Wild Horses Rounded up in California Could Wind Up in Slaughterhouse, Say Campaigners

Horses graze among dense wildflower blooms April 28, 2003 near Gorman, California. Getty Images

Hundreds of wild horses being rounded up by the U.S. Forest Service in northern California this month could end up in slaughterhouses, according to animal rights activists.

According to a 2013 management plan, the Modoc Plateau's 4,000 wild horses are causing significant damage to the ecosystem, with the area only capable of sustaining 400 of the animals.

The animals are decimating their food supply in the designated wild horse territory, leaving the survival of the herds in question as well as the endangering the survival of the native pronghorn, mule deer and other wildlife.

"We put a lot of work into looking into the damage, and when you have far too many animals than the land can carry, it results in the native plants being eliminated and [non-native] plants coming into the preserved area. That's a significant change in the ecosystem," Laurence Crabtree, the acting forest supervisor for the Modac National Forest, told ABC News.

"The horses coming into the corrals [that we're rounding up] are not in great shape. They're showing signs of not enough food for them."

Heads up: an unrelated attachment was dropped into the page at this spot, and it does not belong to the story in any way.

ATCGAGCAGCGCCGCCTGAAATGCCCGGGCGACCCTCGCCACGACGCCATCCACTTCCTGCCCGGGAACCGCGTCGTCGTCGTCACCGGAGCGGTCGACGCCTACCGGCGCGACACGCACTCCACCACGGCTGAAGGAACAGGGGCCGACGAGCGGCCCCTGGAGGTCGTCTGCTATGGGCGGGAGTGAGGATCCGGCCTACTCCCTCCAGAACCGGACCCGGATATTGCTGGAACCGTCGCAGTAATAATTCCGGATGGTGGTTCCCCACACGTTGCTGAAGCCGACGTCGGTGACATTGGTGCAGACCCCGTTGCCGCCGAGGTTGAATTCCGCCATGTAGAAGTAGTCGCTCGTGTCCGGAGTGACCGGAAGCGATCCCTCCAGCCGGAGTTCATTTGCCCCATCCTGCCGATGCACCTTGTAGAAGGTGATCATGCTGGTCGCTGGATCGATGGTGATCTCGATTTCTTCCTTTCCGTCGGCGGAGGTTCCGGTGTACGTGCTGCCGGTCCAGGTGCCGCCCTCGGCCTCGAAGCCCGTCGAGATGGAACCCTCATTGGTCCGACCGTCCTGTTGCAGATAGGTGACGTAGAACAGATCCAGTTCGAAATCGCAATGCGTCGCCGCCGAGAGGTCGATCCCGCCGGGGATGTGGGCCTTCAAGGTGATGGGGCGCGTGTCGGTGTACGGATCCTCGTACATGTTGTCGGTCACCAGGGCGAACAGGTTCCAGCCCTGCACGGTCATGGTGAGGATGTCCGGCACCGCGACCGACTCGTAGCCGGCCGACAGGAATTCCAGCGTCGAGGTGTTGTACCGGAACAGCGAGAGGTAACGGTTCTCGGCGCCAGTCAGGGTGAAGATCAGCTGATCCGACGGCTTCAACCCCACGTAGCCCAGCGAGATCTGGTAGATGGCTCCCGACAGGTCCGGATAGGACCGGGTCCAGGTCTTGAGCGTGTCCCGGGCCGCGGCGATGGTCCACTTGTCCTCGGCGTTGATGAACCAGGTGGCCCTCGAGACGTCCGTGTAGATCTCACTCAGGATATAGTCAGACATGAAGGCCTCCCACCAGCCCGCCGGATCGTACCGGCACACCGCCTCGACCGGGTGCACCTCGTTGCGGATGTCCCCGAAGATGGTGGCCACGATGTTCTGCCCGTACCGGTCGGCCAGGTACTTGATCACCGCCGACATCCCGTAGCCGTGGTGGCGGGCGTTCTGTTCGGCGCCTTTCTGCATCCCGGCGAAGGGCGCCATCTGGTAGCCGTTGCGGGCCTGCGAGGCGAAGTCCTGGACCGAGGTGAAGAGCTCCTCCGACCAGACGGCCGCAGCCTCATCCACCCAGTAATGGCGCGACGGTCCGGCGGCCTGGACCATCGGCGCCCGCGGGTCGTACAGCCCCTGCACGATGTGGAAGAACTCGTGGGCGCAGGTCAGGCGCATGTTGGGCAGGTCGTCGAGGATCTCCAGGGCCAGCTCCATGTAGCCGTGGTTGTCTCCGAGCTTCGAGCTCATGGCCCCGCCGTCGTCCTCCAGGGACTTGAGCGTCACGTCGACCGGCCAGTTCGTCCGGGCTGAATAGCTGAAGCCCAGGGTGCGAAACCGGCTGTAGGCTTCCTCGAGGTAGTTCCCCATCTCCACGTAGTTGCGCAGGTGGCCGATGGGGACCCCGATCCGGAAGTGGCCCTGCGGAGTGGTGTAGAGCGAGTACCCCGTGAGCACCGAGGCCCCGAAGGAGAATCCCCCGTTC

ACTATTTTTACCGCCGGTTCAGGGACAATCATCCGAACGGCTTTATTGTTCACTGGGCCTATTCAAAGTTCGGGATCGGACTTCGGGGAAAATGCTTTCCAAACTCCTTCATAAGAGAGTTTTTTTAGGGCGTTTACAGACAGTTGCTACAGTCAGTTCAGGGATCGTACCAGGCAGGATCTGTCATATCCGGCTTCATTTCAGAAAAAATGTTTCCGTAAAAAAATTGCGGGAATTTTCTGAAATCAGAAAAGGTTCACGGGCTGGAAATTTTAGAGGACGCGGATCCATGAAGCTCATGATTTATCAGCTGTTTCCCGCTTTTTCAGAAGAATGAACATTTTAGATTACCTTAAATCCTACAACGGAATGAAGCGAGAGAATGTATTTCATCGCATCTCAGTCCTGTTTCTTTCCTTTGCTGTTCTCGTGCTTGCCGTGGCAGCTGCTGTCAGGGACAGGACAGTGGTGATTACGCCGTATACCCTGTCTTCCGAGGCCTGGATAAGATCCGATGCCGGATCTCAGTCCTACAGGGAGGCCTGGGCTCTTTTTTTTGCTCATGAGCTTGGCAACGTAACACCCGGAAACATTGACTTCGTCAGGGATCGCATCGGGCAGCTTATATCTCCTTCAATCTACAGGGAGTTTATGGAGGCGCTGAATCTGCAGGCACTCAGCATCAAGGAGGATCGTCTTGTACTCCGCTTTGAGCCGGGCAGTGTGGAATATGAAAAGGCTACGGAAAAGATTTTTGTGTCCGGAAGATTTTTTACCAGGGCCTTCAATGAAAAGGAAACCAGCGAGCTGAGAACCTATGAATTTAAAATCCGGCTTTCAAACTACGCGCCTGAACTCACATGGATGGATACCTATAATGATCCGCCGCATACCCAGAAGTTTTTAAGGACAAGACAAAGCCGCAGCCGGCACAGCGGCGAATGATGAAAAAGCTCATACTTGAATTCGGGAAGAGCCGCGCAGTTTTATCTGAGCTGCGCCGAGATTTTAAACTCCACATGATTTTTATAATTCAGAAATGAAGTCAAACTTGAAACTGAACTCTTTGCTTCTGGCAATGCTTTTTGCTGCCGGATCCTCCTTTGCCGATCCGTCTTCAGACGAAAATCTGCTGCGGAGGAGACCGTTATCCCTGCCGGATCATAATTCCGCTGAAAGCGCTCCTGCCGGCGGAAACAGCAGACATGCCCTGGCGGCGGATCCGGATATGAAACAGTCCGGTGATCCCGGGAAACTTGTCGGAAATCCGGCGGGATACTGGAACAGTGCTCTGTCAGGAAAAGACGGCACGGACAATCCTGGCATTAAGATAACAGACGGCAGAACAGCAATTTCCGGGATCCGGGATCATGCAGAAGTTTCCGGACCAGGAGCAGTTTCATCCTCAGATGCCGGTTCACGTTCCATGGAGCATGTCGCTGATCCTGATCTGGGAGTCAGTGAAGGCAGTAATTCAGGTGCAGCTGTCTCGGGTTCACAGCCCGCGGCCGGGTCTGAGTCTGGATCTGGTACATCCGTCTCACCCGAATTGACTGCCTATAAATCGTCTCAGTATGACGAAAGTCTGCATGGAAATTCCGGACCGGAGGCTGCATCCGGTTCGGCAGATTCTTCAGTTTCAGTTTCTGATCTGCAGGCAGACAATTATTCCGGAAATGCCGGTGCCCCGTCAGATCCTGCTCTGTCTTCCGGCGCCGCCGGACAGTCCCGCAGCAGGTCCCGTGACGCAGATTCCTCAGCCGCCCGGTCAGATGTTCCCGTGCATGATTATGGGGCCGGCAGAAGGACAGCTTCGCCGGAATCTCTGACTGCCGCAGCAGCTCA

On Wednesday, the U.S. Forest Service began rounding up 1,000 of the animals. The service then plans to put animals under 10 years old up for adoption, while those older than 10 will be put up for adoption or sale.

For a period of 30 days, the older animals cannot be sold to buyers who intend to slaughter them. After that, the animals will be sold for $1 each "without limitation," meaning they could wind up in slaughterhouses in Mexico or Canada.

There are no slaughterhouses for horses in the U.S., but according to the American Wild Horse Campaign the animals could be bought by a middle man—a "kill buyer"—and then transported to the countries, where consumption of horse meat is legal.

"We would love to adopt all these horses out," Amanda McAdams, the Forest Supervisor for the region, told The Intercept. "These are really pretty marketable horses — strong and sturdy." But, she continued, "as a last resort, we're considering selling horses without limitations."

McAdams told the outlet that selling off the animals without limitations would enable it to manage its budget "in a fiscally responsible way," as it would otherwise have to spend significant sums caring for animals which could not be adopted.

"Selling without limitations keeps us from putting them in long-term storage where we'll be paying for them for the rest of their lives."

California Senator Diane Feinstein is among those who have called for the sale to be halted, writing to the director of the U.S. Forest Service for answers about the fate of the animals.

"Can the Forest Service certify that no horses that are sold will be transferred to third-party buyers who may end up slaughtering animals for commercial use?" Feinstein asked in the letter.